If such rows exist, then an error is returned.

    Before the structure of columns defined as foreign keys or referenced by foreign keys is altered.

    the change would not violate the rules for definition of a foreign key constraint.

    An ALTER TABLE or DROP INDEX statement attempting to change such a columns structure returns an error.

    A table referenced by another is dropped.

    the referencing table has dropped its foreign key reference to the referenced table.

    An ALTER TABLE statement adds a foreign key reference to a table.

    The same processes occur whether the reference is defined for standard or for soft referential integrity.

    all of the values in the foreign key columns are validated against columns in the referenced table.

    When the system parses ALTER TABLE, it defines an error table that:

  • Has the same columns and primary index as the target table of the ALTER TABLE statement.
  • Has a name that is the same as the target table name suffixed with the reference index number.
  • A reference index number is assigned to each foreign key constraint for a table.

    To determine the number, use one of the following system views.

  • RI_Child_TablesV
  • RI_Distinct_ChildrenV
  • RI_Distinct_ParentsV
  • RI_Parent_TablesV
  • Is created under the same user or database as the table being altered.
  • If a table already exists with the same name as that generated for the error table then an error is returned to the ALTER TABLE statement.

    Rows in the referencing table that contain values in the foreign key columns that cannot be found in any row of the referenced table are copied into the error table (the base data of the target table is not modified).

    It is your responsibility to:

  • Correct data values in the referenced or referencing tables so that full referential integrity exists between the two tables.
  • Use the rows in the error table to define which corrections to make.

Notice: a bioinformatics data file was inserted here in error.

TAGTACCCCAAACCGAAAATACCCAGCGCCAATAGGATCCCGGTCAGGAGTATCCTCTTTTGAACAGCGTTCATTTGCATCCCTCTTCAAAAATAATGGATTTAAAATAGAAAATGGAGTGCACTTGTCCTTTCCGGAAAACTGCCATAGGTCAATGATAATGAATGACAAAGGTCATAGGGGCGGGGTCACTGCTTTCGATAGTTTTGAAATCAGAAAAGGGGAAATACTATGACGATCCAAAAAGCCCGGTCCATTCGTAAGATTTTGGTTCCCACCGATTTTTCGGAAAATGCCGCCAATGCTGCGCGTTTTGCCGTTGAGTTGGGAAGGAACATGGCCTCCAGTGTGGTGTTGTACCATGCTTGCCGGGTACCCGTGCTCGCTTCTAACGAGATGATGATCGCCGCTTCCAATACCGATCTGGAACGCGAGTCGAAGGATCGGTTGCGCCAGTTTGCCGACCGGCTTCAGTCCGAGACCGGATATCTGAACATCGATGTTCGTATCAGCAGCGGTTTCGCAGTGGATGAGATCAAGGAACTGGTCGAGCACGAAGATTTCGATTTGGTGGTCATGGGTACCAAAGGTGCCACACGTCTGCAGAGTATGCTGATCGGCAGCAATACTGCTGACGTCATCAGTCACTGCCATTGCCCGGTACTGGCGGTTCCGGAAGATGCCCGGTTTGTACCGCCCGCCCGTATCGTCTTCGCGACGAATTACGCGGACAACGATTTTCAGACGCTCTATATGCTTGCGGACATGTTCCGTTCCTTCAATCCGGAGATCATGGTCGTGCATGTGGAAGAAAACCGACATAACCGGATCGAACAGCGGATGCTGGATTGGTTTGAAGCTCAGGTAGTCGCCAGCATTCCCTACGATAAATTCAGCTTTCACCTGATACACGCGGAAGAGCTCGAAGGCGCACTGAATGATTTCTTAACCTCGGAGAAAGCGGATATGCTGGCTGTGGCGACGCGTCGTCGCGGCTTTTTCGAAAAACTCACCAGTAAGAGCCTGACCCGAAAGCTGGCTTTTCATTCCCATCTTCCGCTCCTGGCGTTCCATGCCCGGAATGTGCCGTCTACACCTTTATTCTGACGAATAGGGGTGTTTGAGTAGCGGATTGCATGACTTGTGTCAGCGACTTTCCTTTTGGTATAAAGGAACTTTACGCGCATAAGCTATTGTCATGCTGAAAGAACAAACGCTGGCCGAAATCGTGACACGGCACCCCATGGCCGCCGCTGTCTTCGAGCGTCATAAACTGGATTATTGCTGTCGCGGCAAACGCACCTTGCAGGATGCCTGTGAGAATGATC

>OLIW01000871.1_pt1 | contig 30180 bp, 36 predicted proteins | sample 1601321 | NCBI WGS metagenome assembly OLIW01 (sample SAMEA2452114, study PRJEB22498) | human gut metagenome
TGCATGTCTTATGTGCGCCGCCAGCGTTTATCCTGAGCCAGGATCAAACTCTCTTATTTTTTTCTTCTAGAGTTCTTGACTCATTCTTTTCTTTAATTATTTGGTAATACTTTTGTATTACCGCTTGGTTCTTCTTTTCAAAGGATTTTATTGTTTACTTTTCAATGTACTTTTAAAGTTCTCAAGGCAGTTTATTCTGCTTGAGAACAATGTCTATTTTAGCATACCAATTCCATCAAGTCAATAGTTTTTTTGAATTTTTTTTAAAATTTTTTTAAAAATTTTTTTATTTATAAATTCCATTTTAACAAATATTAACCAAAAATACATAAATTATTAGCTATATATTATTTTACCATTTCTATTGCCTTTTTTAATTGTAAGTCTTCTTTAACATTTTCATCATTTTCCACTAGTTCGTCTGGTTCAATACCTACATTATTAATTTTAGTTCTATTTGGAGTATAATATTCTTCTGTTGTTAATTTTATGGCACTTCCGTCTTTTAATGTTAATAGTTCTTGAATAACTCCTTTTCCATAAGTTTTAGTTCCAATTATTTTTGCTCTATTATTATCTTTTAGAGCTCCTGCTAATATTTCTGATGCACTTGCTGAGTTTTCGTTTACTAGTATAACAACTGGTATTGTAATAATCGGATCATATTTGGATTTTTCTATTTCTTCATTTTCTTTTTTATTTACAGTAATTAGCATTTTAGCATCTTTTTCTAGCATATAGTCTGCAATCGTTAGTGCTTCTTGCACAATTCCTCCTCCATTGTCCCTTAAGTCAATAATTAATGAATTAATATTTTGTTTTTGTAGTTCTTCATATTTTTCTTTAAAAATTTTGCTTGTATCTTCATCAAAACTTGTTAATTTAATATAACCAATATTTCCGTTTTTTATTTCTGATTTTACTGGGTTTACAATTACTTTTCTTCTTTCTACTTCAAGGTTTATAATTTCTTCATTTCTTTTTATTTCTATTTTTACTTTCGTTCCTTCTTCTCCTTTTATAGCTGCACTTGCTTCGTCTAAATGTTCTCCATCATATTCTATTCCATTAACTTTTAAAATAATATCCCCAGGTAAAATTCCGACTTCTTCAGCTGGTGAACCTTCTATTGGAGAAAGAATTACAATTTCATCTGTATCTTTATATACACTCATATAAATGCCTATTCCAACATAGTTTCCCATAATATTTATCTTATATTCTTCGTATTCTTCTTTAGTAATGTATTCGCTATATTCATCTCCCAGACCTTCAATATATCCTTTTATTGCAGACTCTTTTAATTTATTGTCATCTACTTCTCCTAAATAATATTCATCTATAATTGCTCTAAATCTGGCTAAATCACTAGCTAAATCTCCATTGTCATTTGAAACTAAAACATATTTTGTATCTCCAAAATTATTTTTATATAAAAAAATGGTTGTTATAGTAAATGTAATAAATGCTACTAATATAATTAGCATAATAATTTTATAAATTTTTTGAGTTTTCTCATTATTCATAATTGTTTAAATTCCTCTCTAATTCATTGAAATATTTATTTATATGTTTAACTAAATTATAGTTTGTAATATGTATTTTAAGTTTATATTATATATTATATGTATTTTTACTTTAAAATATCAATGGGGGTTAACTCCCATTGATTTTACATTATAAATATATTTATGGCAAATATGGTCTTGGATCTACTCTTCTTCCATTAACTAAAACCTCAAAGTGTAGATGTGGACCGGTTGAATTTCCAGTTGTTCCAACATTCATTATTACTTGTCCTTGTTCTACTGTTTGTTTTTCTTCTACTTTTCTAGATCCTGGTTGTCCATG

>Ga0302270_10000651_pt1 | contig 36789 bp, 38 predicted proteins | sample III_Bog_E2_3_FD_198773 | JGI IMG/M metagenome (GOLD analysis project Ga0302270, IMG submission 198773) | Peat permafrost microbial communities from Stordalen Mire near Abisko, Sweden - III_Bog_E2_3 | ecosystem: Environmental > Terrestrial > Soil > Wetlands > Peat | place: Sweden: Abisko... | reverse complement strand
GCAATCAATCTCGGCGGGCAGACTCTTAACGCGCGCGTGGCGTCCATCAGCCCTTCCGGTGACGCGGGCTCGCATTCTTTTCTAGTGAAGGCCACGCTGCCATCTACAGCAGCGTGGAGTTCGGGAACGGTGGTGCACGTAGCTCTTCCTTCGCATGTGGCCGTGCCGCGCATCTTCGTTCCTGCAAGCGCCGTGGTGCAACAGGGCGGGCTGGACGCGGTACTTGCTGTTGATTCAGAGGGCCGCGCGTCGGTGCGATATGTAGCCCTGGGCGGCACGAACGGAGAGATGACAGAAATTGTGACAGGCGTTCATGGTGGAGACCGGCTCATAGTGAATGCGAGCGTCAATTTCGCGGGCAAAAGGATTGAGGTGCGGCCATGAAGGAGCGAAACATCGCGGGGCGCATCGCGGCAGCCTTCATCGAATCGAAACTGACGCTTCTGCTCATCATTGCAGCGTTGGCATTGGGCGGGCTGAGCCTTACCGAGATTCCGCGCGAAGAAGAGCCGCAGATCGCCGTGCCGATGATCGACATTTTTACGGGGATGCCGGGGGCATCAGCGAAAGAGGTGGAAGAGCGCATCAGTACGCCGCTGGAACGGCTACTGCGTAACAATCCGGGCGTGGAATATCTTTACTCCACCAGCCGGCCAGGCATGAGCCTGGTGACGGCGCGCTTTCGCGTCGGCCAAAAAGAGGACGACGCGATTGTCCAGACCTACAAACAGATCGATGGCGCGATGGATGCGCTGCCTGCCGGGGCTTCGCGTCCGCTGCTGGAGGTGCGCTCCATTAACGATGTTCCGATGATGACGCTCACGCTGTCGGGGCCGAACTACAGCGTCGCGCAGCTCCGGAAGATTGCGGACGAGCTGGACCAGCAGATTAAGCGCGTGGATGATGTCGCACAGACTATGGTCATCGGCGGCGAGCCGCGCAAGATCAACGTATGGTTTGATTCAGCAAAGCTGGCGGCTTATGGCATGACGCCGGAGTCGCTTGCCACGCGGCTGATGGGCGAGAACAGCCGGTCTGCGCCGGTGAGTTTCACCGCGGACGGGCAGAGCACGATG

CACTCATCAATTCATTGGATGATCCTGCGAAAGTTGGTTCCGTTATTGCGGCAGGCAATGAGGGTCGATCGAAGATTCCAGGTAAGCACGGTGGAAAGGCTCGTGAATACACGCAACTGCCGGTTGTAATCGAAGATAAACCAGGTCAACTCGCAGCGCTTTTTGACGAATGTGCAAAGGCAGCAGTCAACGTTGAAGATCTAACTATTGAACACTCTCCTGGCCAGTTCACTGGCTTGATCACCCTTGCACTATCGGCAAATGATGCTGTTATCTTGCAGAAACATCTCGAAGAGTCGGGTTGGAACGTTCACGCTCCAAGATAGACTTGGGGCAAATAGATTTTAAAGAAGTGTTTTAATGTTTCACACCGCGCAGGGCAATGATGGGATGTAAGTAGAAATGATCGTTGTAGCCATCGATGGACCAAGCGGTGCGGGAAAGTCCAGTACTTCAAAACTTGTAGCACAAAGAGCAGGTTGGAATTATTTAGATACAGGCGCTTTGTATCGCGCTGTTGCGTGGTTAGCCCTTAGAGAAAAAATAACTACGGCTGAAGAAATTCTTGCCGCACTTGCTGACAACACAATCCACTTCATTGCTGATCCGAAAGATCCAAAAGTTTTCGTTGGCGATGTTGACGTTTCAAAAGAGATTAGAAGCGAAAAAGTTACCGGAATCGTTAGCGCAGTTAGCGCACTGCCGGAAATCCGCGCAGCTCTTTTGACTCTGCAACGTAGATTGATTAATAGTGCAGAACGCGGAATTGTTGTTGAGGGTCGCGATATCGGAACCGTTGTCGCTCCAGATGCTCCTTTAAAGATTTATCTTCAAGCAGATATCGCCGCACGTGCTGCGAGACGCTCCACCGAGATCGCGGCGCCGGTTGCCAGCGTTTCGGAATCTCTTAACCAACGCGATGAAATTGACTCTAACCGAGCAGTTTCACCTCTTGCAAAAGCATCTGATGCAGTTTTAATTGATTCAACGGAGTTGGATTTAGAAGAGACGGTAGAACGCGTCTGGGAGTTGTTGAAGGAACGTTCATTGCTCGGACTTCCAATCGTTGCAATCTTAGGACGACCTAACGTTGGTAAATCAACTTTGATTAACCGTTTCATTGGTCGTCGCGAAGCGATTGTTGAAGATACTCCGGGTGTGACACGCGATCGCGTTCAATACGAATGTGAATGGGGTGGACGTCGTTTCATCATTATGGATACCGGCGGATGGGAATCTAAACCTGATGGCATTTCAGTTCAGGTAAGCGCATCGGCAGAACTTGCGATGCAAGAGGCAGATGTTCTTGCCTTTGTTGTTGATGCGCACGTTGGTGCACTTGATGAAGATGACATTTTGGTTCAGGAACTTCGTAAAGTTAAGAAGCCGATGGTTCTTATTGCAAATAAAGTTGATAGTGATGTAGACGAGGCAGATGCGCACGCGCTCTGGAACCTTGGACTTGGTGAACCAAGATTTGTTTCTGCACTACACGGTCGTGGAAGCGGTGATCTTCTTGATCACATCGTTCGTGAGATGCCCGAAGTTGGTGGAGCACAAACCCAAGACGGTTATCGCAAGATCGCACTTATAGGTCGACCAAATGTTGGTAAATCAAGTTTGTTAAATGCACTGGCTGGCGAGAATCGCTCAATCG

• Maintain the error table.
  • Referential Integrity and the ARC Utility

    The Archive/Recovery (ARC) utility archives and restores individual tables. It also copies tables from one database to another.

    When a table is restored or copied into a database, the Data Dictionary definition of that table is also restored. The Data Dictionary definitions of both the referenced (parent) and referencing (child) table contain the complete definition of a reference.

    By restoring a single table, it is possible to create an inconsistent reference definition in Teradata Database. When either a parent or child table is restored, the reference is marked as inconsistent in the Data Dictionary definitions. The ARC utility can validate these references after the restore is done.

    While a table is marked as inconsistent, no updates, inserts, or deletes are permitted. The table is fully usable only when the inconsistencies are resolved (see below). This restriction is true for both hard and soft (Referential Constraint) referential integrity constraints.

    It is possible that the user either intends to or must revert to a definition of a table which results in an inconsistent reference on that table. The Archive and Restore operations are the most common cause of such inconsistencies.

    To remove inconsistent references from a child table that is archived and restored, follow these steps:

    1 After archiving the child table, drop the parent table.

    2 Restore the child table.

    When the child table is restored, the parent table no longer exists. The normal ALTER TABLE DROP FOREIGN KEY statement does not work, because the parent table references cannot be resolved.

    3 Use the DROP INCONSISTENT REFERENCES option to remove these inconsistent references from a table.

    The syntax is:

       ALTER TABLE database_name.table_name DROP INCONSISTENT REFERENCES

    You must have DROP privileges on the target table of the statement to perform this option, which removes all inconsistent internal indexes used to establish references.

    For more information, see Teradata Archive/Recovery Utility Reference.

    Referential Integrity and the FastLoad and MultiLoad Utilities

    Foreign key references are not supported for any table that is the target table for a FastLoad or MultiLoad.

    For further details, see:

  • Database Design
  • Teradata FastLoad Reference
  • Teradata MultiLoad Reference